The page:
The Stupidity of United

So, this happened

And so, United unleashed a pretty good Twitter Storm worldwide. And they deserve it for simple stupidity.

Sure they overbook, and it’s understandable why they do. Sean Davis gave us a pretty good explanation of how it works. An empty seat is decidedly lost revenue, never to be recovered. Although JetBlue, the low-cost carrier doesn’t, never has, and say they never will.

Mollie Hemingway at The Federalist had a bit to say about it yesterday.

United has confirmed that they overbooked the flight and dragged a passenger off when they didn’t get enough volunteers. United had previously offered money — up to $800 — for passengers to voluntarily get off the flight. The passengers who needed to be seated were United employees who needed to get to another destination in order to work a flight there, apparently. But when $800 wasn’t enough to get volunteers, they chose to take a man seated on his flight with a ticket he paid for and remove him forcibly. Now they’re facing a social media backlash as a result.

People already are upset with how undignified air travel has become, even if it is relatively cheaper than air travel decades ago. United was also recently embroiled in a (frankly stupid) public relations problem for enforcing its employee dress code on girls who were flying on employee passes. Now this. Being dragged off a plane by brutish security guards for the crime of purchasing a ticket and taking your seat when the airline boarded is something that just doesn’t look good.

But why didn’t United just do the simple thing of understanding that the money it was offering was insufficient and needed to be raised? Laura Begley Broom just wrote in Forbes, “Why Delta Air Lines Paid Me $11,000 Not To Fly To Florida This Weekend.” She was caught up in the recent storm-caused travel delays. While Delta tried to take volunteers for lower amounts, she and her husband negotiated a better deal for their first flight delay. Then they did it again for a second delay. Then they negotiated an additional $1,000 per family member to cancel their trip altogether.

Each step of the way, according to Broom, Delta understood that giving this family nearly $4,000 cash money was cheaper than dealing with an untenably complicated situation.

United should have simply started offering more money. If $800 wasn’t enough, what about $1,000? If $1,000 wasn’t enough, how about $1,200? They were receiving real-time information about price setting and they weren’t responsive to it. Now they’ll suffer much more through negative public relations and earned bad media. A bit of knowledge of economics might have helped them.

She’s right, that’s a free market solution to the problem, at some point, some passenger would have decided that the price would have been sufficient for the inconvenience. Instead, they managed to look stupid (which undoubtedly whoever decided this is) to thousands of people all over the world, who will henceforth do their damnedest NOT to fly the once ‘friendly skies’. Yeah, I remember when it was a pleasant experience, but I’m old, the planes were 707s and Convair 880s. Seen one lately?

Instead, they forced the issue, removing a passenger for “for the crime of purchasing a ticket and taking your seat when the airline boarded”. It’s really hard to see how they could be this stupid, especially so that they could move some employees to work another flight, so probably not even a paying passenger.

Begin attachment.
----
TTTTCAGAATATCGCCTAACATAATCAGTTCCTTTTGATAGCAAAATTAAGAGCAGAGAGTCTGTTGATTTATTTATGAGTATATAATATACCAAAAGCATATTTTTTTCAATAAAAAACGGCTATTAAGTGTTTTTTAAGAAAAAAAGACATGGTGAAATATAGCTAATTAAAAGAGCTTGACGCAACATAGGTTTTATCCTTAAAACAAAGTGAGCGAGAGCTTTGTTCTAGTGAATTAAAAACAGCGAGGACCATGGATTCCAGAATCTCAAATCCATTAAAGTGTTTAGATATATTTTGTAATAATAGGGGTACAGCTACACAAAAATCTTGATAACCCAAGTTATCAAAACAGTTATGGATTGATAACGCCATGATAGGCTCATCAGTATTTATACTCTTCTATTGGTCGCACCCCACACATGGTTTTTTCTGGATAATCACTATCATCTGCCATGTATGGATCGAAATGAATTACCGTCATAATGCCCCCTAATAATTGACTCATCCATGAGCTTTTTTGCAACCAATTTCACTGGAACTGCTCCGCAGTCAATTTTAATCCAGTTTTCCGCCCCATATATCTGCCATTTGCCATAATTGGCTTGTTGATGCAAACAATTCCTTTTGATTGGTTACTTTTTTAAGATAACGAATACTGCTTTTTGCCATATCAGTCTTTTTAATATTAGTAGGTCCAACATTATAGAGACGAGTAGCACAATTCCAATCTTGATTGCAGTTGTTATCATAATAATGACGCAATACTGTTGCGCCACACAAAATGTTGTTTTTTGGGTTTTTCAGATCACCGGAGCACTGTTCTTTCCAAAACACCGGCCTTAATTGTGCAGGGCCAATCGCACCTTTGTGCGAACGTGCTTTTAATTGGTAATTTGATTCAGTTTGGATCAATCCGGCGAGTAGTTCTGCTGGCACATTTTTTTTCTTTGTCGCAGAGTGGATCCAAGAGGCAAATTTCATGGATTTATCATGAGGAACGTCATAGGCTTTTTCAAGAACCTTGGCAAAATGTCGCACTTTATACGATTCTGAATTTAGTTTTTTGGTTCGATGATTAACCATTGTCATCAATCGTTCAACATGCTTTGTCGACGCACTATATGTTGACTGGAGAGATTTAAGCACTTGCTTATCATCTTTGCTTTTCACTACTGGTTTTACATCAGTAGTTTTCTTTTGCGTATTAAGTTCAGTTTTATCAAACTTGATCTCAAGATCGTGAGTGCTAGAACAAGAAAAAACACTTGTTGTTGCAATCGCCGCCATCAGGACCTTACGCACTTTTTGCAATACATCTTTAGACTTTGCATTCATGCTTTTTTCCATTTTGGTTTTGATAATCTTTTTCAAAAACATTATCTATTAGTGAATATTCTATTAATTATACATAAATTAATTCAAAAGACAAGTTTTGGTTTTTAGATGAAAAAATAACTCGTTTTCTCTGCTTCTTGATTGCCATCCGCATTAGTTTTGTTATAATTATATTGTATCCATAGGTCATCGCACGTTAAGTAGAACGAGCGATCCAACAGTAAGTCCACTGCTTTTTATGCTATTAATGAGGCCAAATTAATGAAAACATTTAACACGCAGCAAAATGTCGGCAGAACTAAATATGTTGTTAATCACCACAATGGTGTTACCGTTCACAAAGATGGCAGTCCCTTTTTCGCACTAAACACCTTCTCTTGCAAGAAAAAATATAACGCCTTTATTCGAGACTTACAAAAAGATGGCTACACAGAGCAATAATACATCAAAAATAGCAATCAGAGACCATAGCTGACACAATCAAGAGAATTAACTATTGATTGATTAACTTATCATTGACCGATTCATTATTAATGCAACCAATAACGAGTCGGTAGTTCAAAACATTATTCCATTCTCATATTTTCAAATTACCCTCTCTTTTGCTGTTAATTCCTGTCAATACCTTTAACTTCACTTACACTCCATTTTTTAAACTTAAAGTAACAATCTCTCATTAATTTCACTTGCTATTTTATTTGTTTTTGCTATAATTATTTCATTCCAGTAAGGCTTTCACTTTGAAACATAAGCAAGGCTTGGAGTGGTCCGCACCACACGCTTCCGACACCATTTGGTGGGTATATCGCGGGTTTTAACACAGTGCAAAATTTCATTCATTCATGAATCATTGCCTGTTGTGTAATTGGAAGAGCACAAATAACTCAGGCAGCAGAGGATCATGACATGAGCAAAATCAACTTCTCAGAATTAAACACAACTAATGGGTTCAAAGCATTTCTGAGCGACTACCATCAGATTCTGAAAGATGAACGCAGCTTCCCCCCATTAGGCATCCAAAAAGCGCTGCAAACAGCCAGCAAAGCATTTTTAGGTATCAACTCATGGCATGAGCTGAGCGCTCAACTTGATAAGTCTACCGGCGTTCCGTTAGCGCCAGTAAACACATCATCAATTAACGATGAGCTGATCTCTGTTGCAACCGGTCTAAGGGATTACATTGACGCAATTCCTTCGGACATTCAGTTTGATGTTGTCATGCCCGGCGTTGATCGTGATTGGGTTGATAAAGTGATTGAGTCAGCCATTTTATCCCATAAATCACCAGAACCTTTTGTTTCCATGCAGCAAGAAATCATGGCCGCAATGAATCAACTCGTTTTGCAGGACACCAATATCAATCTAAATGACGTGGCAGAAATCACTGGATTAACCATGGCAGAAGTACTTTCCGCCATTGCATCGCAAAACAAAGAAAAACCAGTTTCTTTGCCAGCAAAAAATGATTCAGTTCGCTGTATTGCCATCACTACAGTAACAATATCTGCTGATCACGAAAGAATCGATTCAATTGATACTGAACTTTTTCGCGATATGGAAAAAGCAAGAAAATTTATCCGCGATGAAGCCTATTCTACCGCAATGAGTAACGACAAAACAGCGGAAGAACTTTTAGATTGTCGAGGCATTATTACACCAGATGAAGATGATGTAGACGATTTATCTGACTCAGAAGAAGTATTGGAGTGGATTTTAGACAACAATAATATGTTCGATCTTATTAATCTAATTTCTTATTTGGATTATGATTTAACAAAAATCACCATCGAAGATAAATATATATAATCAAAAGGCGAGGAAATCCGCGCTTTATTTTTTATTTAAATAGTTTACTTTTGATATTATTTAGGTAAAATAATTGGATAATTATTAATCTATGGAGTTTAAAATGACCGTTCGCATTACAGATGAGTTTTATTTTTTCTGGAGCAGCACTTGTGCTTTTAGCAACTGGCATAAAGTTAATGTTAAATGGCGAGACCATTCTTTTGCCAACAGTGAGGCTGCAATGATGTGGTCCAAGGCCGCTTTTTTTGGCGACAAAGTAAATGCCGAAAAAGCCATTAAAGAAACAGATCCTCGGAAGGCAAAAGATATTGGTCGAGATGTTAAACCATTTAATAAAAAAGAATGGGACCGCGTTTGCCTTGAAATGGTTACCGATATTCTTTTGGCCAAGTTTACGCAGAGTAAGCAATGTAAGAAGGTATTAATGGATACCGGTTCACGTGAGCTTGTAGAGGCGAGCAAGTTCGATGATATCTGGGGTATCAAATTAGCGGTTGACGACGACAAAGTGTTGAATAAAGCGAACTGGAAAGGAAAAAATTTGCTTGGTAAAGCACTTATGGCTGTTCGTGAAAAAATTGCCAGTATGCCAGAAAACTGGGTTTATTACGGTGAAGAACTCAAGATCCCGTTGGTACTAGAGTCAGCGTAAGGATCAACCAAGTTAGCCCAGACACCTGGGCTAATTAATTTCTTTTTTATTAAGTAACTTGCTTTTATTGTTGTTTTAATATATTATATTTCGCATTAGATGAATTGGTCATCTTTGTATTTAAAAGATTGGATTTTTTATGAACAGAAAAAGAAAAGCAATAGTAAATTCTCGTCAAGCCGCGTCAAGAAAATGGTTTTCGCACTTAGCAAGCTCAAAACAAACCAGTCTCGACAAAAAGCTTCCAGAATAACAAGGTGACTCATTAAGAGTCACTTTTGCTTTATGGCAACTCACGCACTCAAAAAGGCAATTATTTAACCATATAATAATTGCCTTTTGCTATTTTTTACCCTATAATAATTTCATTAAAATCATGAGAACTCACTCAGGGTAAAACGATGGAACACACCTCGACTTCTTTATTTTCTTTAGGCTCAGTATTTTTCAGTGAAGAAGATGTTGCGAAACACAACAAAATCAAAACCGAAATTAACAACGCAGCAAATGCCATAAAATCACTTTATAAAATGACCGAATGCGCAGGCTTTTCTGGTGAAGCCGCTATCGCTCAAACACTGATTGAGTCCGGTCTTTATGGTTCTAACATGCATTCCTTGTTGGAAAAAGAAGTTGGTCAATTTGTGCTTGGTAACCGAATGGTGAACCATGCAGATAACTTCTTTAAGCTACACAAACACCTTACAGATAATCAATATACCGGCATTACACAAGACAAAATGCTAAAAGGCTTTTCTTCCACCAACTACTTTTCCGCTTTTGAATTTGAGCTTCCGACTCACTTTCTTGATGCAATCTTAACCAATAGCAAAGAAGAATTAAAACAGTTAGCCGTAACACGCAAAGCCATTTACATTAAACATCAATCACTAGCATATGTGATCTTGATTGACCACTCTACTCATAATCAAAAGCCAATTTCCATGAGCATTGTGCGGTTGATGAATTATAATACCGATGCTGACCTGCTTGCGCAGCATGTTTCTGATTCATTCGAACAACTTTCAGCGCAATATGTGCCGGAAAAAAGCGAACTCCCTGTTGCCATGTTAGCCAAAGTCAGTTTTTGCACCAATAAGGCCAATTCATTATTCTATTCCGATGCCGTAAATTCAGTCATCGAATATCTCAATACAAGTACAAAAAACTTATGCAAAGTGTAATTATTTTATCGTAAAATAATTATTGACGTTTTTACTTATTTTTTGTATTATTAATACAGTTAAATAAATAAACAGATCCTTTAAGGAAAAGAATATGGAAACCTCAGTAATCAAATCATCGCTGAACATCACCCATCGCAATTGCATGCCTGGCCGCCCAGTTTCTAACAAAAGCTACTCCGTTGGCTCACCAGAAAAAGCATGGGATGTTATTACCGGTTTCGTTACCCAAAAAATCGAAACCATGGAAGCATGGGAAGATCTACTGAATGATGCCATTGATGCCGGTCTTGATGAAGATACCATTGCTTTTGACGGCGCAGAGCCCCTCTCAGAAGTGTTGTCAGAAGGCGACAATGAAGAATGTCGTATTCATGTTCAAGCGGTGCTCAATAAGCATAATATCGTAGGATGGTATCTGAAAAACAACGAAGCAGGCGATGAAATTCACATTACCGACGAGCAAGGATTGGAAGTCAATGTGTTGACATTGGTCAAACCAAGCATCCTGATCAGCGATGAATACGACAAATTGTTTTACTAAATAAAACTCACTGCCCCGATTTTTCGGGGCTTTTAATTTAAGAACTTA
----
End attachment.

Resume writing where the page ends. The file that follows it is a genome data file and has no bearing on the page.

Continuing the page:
Not the first time I’ve compared air travel in the United States to emigrant class in the old west, and I doubt it’ll be the last, you’ve also heard me refer to it as “cattle class”.

Why is this so stupid? One the passenger they removed surely has a bad taste in his mouth from the experience (likely a lawsuit pending as well). But the real cost of this is in the thousands of people who will try their best to avoid United at all costs, or even flying, which has become almost more of a hassle than the time saved is worth. That’s not all down to the airlines, the kabuki theatre of security bears a lot of blame as well. But the airlines get plenty of blame as well. Interestingly, last night I was listening to BBC Norfolk, a local station in Norwich, England. This was one of their lead stories. Real good job there, United.

UAL managed to save a few thousand bucks here at the cost of untold thousands, perhaps millions. And being held up as a horrible example, worldwide. That’s a cost of flouting the free market by a very stupid corporation. And they deserve every bit of it.

Hello, Amtrack.

And an update: United’s market cap has fallen $830 million, with a 3.7 percent drop in share price, according to MarketWatch.

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About NEO
Lineman, Electrician, Industrial Control technician, Staking Engineer, Inspector, Quality Assurance Manager, Chief Operations Officer

3 Responses to The Stupidity of United

  1. the unit says:

    I haven’t flown since ’73. New Orleans to Miami. Don’t know type of aircraft it was. Airport had machines where you could buy insurance cheap for the flight. I did. It was shortly after Eastern Air Lines Flight 401 in ’72 that crashed in the Florida everglades. I was all jitters.
    Over booking? I refreshed my memory of Flight 401 @ Wiki. That crash killed 101 and 75 survived. The plane could carry up to 400 according to Wiki. So no over booking then. Are more people flying these days so that you gotta drag people off?

    Liked by 1 person

    • NEO says:

      Probably, from what I read, there are rarely any empty seats, which was true of my flights at Christmas, but the holidays tend to be that way. Not all that good a way to go anymore, but it does tend to be quick, compared to anything else.

      Liked by 1 person

  2. Pingback: The Weekly Headlines – My Daily Musing

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